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Business Management

Expanding The Sales Envelope

Have you earned the right to drive new business to your shop? Most owners and managers need to walk themselves through a cleansing exercise that will identify which departments/employees are selling, and which ones are simply clerking.

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I  like to run an exercise with employees called “Frustrations.” I’ll have them team up and take 10 minutes to come up with a list of what frustrates them on a regular basis. We’ll then compile the lists on a board and walk them through how many of these frustrations they can control. The answer is most of them. However, one answer always comes up on that list: spending money to drive traffic to the store.

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Granted, there are a handful of excellent ways to drive business to your stores including social media, events and live auctions. My question is, “Have you earned the right to new business?” In other words, have you (the staff) become so good at capitalizing on the existing traffic, that you’ve now earned the right to spend more time and money to drive new faces to the dealership? Have you, quantifiably, earned the right to drive new business to your shop?

Most owners and managers need to walk themselves through a cleansing exercise that will identify which departments/employees are selling, and which ones are simply clerking. You know, clerking —
answering product knowledge questions and ready to ring the customer up when he’s done shopping. Clerking, as opposed to selling — actually causing a sale to happen.

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The first step in this process is to recognize whom you have hired. Did you hire a parts guy who happens to make sales, or a sales guy who happens to sell parts? Switch the words around a bit and it’s a very different job description, right? Did you hire a service writer who happens to make sales, or a sales guy who happens to sell labor? If you run this exercise out, you’ll come up with a few questions that beg for answers.

Did you hire a salesperson? Did you hire someone to fill a void and stand behind a counter, or did you hire someone who can follow a structured sales process and has no issue asking someone to buy something?

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Are you paying him/her as a salesperson? If you’re compensating the employee as a salesperson, you likely hired someone who wants to be paid off his/her performance and won’t accept a guarantee. This allows for accurately projecting staffing payroll guidelines on a growth curve with that of department profits. If you’re hiring at $10/hour, you’re going to get $10/hour performance.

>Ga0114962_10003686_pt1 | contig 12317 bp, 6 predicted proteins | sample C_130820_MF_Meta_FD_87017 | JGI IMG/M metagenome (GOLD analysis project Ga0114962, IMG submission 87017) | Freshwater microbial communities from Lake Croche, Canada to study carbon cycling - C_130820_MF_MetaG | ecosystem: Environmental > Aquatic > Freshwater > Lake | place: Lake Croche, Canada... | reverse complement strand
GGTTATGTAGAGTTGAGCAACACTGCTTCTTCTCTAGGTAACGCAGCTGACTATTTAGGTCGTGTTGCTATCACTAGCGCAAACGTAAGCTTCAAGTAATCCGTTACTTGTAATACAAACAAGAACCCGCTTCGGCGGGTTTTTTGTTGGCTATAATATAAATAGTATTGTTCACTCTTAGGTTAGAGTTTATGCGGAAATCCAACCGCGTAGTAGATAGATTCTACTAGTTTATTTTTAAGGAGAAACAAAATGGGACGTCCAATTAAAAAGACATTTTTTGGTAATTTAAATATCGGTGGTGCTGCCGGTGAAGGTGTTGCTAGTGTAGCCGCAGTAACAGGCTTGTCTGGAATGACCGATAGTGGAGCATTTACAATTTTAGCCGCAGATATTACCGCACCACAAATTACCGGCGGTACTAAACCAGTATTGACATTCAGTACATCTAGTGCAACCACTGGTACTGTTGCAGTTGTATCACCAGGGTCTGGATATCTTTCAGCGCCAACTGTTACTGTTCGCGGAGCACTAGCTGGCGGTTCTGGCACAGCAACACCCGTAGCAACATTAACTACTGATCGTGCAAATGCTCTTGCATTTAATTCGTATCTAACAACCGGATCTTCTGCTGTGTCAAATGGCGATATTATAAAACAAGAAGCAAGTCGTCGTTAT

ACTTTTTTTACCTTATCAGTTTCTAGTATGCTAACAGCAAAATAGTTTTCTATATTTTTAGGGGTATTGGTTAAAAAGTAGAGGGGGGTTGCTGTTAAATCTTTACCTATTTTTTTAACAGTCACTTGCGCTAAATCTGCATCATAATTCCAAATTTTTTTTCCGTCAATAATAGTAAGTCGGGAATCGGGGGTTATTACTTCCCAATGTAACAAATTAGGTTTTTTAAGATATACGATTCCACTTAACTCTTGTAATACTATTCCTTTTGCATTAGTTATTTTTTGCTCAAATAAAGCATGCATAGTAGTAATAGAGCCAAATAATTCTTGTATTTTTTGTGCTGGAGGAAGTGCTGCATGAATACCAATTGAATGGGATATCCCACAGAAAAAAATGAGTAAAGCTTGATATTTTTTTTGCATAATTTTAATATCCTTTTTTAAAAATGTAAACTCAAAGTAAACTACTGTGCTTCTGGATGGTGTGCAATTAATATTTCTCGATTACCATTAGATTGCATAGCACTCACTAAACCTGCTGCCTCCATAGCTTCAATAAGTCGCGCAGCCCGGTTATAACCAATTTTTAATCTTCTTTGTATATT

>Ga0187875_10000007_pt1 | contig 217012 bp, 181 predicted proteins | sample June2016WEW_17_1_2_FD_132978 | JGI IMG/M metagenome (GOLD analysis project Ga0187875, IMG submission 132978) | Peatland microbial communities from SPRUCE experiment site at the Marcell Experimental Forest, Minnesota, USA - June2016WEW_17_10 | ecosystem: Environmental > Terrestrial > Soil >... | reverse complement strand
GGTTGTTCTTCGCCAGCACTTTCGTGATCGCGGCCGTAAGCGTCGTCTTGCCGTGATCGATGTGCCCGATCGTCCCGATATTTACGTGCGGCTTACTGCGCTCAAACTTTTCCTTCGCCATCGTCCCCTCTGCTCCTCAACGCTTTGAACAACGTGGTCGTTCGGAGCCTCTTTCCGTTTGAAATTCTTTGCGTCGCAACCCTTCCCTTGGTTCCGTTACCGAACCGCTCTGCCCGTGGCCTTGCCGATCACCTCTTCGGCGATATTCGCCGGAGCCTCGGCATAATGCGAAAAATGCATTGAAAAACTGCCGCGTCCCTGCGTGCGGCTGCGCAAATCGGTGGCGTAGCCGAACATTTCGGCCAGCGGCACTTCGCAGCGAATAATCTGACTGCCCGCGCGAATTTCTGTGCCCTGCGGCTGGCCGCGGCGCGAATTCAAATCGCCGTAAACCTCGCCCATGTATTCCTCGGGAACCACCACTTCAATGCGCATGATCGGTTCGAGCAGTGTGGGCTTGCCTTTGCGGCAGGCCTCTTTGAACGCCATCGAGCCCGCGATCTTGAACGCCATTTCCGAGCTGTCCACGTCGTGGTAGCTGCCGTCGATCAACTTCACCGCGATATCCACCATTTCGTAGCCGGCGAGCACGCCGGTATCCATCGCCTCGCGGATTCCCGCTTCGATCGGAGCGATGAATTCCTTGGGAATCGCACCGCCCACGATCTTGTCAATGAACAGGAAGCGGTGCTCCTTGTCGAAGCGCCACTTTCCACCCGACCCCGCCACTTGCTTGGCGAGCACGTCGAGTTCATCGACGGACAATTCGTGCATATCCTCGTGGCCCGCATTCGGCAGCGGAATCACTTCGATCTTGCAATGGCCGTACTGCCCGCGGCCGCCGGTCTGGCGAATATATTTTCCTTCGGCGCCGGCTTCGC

Are you keeping score as you would with a unit salesperson? Just like the scoreboard in the sales manager’s office, there should also be a scoreboard in all the other departments. P&A employees should know their line items/ticket, their average sales, and it should be posted for the world to see. Technician efficiency and service writer P&A per repair order should be no different. Through a universal desire to win, scoring breeds emotion. Salespeople love scoreboards. Clerks hate them.

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Are you holding him/her accountable as a salesperson? Salespeople are held accountable to minimum standards and rewarded for outstanding performance. All departments should have a minimum number of contacts per day. Salespeople recognize their jobs are exercises in building relationships, not reacting to door swings.

What you’ll find is that the employee is typically performing up to the standards that the manager sets. If you hired a “parts counter guy,” that’s exactly what you’ll get. On the other hand, if you hired someone to react to the service traffic, that’s what you’ll get. When managers expand the sales envelope from within as opposed to “buying” new business by pushing more people to the front door, very cool things start to happen:

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  • People OWN their jobs.
  • Process and job descriptions become clear.
  • Staff turnover is minimized as team members know their roles and feel success in “winning” for the day/week/month.
  • Profits to the dealership increase exponentially.

Another fact often overlooked when recruiting “new business” instead of maximizing what’s currently in the store is the experience of that new customer:

  • If the sales department only sits down 30 percent of those who cross the threshold of the department, seven out of every 10 people are never given the chance to buy.
  • If the customer never comes to the parts counter, he’s typically ignored.
  • If the customer never asks the writer about the benefits of a new exhaust, he’ll just get minimum service performed and leave.

In all of these instances, nothing positive stood out for the customer. Chances are he’s not going to rate the experience as positive, nor will he tell his friends to go to that store.
Stop trying to drive new faces to the store without first maximizing the experience of existing faces. Expand the sales envelope organically, then go grab the new business.  

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Sam was brought on board to Lemco as a sales & F&I trainer in 2000, where he quickly became the director of training and ultimately became a partner in the buyout of 2005. He went solo in early 2009 and now moderates seven 20-Clubs, and also consults and conducts in-dealership training. He continues to do contract work with Harley-Davidson, Triumph, Polaris, Club Car and Arctic Cat as well.

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